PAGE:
Along with springtime showers, April brought a lot of interesting news in Medical Device Manufacturing and 3D Printing. In case you missed it, here are a few highlights of what happened in the MedTech Industry in April.

How do US Manufacturers Compare to Overseas Manufacturers?

Outsourcing production to overseas manufacturers has saved a lot of money for American manufacturers. Labor and production costs stop many American manufacturers from producing products for American consumption. Though some instances show that outsourcing overseas has lower wages, but there are also negative factors in overseas manufacturing including increased shipping and handling charges, long wait time for American customs clearance, and long shopping times from foreign countries to America.

Chinese market regulators propose guidance for 3D printed medical devices


The Chinese Food and Drug Administration has published new guidance for the registration for 3D printed medical devices. The guidance is meant to address questions of how the CFDA will approach regulation of 3D-printed medical devices on the Chinese market.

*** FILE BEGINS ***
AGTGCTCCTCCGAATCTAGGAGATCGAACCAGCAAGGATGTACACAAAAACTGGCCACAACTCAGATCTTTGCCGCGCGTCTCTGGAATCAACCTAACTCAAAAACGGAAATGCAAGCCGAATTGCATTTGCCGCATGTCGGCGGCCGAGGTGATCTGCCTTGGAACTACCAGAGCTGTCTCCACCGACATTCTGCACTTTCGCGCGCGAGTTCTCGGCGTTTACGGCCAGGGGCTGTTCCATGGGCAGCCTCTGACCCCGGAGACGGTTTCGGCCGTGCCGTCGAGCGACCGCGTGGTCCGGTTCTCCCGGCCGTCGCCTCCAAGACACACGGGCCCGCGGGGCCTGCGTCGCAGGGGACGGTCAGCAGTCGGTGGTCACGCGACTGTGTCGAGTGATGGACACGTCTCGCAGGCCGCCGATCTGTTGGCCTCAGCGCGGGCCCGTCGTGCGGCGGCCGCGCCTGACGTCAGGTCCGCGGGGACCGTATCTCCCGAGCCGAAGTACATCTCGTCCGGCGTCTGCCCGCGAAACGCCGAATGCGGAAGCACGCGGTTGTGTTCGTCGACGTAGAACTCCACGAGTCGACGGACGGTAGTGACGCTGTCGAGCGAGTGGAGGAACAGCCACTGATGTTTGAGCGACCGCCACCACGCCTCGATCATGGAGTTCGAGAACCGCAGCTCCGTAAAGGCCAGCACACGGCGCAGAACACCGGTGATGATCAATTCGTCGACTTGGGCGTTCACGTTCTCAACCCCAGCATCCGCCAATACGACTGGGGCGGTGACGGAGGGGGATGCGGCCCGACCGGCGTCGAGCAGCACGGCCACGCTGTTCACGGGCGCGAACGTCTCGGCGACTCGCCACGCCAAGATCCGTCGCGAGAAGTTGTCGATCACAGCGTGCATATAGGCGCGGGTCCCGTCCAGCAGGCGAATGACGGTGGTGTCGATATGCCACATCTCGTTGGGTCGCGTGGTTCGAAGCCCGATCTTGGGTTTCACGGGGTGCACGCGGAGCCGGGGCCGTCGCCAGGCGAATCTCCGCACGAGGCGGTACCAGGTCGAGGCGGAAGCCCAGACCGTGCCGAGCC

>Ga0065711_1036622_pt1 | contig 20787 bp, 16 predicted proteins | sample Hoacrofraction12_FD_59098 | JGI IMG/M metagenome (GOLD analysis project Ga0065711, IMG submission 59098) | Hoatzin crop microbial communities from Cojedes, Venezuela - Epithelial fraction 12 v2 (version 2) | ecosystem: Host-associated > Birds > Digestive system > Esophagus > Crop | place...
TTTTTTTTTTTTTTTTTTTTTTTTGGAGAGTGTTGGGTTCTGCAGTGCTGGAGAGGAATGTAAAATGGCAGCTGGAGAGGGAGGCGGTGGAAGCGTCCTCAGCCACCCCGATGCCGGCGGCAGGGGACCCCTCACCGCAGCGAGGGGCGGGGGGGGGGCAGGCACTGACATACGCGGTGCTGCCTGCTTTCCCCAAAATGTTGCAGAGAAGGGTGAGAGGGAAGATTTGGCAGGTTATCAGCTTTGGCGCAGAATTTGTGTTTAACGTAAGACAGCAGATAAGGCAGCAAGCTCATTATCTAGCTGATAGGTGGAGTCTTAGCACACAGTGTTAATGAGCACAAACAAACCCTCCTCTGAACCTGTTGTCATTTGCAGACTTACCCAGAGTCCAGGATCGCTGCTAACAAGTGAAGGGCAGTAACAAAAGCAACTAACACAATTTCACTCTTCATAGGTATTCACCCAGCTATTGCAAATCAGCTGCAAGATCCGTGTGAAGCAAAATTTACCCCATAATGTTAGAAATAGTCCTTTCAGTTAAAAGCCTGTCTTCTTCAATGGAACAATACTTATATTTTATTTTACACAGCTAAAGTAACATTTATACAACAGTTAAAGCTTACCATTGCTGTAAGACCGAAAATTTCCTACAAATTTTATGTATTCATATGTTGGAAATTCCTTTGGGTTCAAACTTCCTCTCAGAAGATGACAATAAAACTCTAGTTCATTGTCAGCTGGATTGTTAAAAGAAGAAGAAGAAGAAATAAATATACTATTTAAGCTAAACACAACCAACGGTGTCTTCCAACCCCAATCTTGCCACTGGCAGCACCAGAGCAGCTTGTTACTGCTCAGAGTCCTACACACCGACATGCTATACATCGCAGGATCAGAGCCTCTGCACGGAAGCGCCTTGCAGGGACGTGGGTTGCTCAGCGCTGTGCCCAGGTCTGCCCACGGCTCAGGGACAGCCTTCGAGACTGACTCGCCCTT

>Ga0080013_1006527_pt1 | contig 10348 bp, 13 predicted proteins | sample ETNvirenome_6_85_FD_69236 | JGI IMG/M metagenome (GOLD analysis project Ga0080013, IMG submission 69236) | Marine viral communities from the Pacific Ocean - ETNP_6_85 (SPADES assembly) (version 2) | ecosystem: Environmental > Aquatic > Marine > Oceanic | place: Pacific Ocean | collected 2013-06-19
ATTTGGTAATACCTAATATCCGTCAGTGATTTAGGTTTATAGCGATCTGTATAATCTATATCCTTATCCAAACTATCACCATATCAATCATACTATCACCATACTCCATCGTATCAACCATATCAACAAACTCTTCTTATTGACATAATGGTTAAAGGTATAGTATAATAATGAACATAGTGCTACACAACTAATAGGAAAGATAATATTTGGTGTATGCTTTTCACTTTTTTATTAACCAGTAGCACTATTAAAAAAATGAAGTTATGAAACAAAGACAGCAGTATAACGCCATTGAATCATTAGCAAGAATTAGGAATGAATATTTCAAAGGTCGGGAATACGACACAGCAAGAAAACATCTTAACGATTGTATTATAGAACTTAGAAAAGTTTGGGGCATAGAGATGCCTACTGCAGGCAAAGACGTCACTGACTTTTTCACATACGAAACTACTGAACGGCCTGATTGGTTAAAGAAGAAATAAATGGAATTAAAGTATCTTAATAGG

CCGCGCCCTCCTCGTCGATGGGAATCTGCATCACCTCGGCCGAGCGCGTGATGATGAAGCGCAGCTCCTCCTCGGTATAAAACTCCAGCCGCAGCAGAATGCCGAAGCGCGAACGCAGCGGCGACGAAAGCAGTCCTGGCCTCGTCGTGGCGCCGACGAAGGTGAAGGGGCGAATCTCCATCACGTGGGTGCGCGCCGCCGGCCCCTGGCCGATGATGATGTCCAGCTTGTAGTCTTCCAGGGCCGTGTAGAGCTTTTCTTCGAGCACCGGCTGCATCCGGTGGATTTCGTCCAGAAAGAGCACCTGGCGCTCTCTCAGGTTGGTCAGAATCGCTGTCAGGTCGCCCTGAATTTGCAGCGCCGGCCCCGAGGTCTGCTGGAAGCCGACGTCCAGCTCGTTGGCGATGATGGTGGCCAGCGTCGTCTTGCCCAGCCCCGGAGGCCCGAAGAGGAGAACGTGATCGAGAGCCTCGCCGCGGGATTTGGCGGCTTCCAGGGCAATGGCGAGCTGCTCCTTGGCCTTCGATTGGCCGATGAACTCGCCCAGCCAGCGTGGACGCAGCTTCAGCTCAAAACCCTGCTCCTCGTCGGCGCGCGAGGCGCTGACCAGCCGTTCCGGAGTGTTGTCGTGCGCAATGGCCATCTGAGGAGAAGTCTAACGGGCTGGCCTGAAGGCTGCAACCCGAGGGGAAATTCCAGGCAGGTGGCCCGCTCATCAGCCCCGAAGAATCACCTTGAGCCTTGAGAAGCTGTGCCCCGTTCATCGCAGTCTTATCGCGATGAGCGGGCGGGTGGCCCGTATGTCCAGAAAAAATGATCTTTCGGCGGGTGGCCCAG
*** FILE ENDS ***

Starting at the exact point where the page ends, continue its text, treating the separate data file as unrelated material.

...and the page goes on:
The CFDA will require validation testing for 3D printing manufacturing equipment, process, materials, software, and final products. Other key proposals include environmental parameters and that product validations should include usability tests.

4 Latest Innovations in Medical Device Manufacturing

Medical device manufacturing is on the brink of releasing “breathtaking” technologies. Four states of the art medical devices, in particular, are already revolutionizing the MedTech Industry: 3D tissue printing, smart scalpel and probes, electromagnetic acoustic imaging, and nanobots. While there is currently ongoing researches, success in medical device innovations have already been produced.

carbon-biolase-300Carbon's 3D printing technology reins in production costs for medical device part

There have been many debates on the potential of 3D printing in the medical field. These debates typically revolve around the value of patient-specific manufacturing and if additive manufacturing can produce geometries that are difficult with conventional means. A recent study has shown that 3D printing, depending on the application, can also have a favorable impact on production costs.


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